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Self-Proving Wills in Texas

Wills & Estate Planning

This article explains the concept of self-proving wills.

Here, find a link to the original article onSelf-Proving Wills and brief discussions about what self-proving wills are, with some links to relevant Texas law.

Special thanks to the Real Estate Center at Texas A&M University. Much of this material is excerpted from an article by Judon Fambrough of the Real Estate Center at Texas A&M University.

Types of Wills

To learn more about wills, read Why You Need a Will. Historically, Texas recognized three types of wills.

  • Holographic will: A will written entirely in the deceased’s handwriting.

  • Attested will: A will not entirely in the deceased’s handwriting (typically a typewritten will)

  • Oral will (sometimes called a nuncupative will or deathbed wish. Because of their limited application, oral wills made (signed) after September 1, 2007, are no longer valid in Texas.

From Self-Proving Wills by Judon Fambrough of the Real Estate Center at Texas A&M University.

What is a self-proving will?

A self-proving will is a will that does not need additional proof or testimony from witnesses to be considered valid. 

This type of will can be admitted into probate without needing sworn statements or affidavits from witnesses. In Texas, self-proving wills can be either holographic (handwritten) or attested (signed by witnesses). Self-proving wills are easier, quicker, and cheaper to prove than other wills, but they can still be challenged, canceled, or changed.

See Texas Estates Code 251.101.

What is a will?

A will is a legal document that sets out how a person's property will be distributed after death.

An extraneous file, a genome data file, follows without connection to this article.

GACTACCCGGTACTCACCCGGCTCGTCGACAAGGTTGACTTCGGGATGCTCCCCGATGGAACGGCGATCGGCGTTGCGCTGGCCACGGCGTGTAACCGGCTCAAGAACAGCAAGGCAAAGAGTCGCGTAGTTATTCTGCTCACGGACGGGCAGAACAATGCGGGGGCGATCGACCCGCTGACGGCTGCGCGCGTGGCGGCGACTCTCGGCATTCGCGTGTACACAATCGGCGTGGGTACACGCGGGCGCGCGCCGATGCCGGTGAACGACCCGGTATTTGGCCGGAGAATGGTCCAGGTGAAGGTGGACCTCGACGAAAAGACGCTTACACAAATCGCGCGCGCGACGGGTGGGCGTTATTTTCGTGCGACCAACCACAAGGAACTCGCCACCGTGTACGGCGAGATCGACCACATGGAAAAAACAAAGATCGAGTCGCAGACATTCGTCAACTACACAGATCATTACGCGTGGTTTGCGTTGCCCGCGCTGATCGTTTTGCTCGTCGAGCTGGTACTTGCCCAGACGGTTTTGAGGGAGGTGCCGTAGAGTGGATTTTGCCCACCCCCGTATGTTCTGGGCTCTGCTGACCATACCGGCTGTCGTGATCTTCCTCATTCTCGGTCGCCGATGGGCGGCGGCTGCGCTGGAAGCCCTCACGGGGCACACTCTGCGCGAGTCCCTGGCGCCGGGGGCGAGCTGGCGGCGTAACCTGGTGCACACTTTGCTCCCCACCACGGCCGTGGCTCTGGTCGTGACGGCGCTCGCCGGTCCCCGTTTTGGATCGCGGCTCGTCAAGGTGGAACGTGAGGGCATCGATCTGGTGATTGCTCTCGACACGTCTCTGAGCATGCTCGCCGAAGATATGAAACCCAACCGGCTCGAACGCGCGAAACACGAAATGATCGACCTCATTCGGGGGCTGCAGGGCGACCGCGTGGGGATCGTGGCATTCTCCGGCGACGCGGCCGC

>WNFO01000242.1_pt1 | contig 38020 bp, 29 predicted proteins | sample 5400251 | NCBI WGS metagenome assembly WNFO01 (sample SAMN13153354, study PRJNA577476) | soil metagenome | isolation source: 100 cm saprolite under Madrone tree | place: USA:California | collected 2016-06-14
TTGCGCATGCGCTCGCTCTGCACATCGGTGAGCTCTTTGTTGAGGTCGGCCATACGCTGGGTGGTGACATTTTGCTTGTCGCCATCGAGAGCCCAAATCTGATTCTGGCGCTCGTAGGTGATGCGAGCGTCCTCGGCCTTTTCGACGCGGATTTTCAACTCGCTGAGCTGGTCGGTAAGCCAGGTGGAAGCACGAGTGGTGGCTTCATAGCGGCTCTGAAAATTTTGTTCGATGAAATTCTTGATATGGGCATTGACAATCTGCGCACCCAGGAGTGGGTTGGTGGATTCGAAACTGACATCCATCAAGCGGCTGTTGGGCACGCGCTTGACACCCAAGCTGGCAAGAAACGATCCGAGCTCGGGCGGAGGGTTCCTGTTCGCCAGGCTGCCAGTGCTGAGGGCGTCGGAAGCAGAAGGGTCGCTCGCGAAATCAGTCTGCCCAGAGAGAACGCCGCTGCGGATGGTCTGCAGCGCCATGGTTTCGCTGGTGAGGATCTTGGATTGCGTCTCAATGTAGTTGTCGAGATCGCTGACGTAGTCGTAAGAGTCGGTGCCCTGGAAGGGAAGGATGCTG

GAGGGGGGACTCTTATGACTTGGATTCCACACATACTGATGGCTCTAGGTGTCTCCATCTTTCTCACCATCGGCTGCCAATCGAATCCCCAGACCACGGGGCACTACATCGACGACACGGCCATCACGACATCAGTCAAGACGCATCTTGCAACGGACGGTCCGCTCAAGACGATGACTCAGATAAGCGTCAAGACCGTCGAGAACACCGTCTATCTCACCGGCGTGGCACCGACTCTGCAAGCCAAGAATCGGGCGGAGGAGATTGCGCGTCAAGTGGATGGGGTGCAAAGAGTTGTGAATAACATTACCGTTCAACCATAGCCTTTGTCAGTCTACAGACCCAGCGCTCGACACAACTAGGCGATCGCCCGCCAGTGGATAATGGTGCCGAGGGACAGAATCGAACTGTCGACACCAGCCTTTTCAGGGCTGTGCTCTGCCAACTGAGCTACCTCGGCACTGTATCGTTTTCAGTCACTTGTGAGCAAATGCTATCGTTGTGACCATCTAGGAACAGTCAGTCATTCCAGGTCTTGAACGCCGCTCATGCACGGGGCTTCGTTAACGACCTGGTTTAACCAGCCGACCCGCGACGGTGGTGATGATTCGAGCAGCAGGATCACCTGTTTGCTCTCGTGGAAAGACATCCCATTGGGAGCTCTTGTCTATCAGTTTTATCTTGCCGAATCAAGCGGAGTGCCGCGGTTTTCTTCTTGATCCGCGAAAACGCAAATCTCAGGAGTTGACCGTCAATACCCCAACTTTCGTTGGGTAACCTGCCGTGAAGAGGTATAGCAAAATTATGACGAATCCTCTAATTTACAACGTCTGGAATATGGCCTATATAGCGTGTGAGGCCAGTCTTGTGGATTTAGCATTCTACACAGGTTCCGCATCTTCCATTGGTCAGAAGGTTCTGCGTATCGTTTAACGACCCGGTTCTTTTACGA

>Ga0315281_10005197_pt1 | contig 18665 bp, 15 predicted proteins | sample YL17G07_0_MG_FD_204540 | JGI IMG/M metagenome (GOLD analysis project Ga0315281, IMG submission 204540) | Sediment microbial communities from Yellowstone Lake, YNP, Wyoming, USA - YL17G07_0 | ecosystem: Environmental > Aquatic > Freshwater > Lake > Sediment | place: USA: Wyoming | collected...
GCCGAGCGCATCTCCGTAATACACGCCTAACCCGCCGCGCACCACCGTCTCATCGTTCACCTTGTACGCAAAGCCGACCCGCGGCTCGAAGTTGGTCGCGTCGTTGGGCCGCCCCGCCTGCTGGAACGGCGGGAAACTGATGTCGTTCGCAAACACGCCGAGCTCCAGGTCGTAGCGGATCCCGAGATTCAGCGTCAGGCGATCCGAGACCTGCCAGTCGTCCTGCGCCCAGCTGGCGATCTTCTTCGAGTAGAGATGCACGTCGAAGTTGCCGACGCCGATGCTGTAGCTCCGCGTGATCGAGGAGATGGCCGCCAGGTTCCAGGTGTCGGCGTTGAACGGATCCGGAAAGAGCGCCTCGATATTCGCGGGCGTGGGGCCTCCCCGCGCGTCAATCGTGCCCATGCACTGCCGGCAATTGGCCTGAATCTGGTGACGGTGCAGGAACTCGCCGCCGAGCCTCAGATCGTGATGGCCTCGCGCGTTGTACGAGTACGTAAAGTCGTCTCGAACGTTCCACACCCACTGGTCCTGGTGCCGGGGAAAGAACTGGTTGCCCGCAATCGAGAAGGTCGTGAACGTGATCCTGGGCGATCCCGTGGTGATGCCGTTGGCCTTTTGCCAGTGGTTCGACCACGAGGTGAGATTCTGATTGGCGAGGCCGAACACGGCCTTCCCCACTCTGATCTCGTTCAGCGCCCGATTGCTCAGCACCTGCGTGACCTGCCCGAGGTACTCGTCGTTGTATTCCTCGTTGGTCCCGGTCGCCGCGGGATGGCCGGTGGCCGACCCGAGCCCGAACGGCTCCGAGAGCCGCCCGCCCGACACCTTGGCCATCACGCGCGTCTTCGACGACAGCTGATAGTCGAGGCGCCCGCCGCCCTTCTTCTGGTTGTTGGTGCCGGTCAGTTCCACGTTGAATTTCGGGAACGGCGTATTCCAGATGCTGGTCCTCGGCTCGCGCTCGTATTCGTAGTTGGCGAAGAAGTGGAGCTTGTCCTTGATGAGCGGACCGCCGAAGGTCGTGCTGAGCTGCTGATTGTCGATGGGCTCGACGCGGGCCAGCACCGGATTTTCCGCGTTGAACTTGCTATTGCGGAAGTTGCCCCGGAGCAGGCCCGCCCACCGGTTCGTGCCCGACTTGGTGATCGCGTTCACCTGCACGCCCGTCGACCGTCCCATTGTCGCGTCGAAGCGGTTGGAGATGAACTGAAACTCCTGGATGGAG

Self-Proving Holographic Wills

Holographic wills need no witnesses to be valid. The law simply requires that the document be entirely in the deceased’s handwriting and signed. No date is required, but one should be included. A holographic will may be made self-proving either when it is signed or any time thereafter before the maker (testator) dies.

See Texas Estates Code 251.107. Texas law allows a will that is written entirely in the testator's own handwriting to be considered "self-proved" if the person who made the will attaches an affidavit to the will that states:

  1. The document is their will
  2. The testator was at least 18 years old when the will was made (or, if they were younger than 18, they were married or serving in the military at the time the will was made)
  3. The testator was of sound mind (i.e., they were mentally competent) when the will was made
  4. The testator has not revoked (canceled) the will.

To learn more about holographic wills, read Handwritten Wills Checklist and watch Legal Aid of Northwest Texas' handwritten wills video. For more about what makes a holographic will valid, see Self-Proving Wills by Judon Fambrough of the Real Estate Center at Texas A&M University.

Self-Proving Attested Wills

A validly attested will requires the maker’s signature and the signature of two or more credible witnesses.

A credible witness is a competent person older than 19 who is not a beneficiary of the will. The maker need not sign the will in the presence of the witnesses, but he or she must sign before the witnesses sign. The witnesses must sign the will in the maker's presence but not in each other's presence. 

From Self-Proving Wills by Judon Fambrough of the Real Estate Center at Texas A&M University.

Are other states' self-proving wills recognized in Texas?

A will made in a different state or country is considered self-proving if it follows the rules in the Texas Estates Code or if it is made according to the laws of the state or country where the person who made the will lived at the time it was made.

What do you need to attach to a will to make it self-proving?

Texas Estates Code 251.104 includes the wording you need for the affidavit you attach to a self-proving will.

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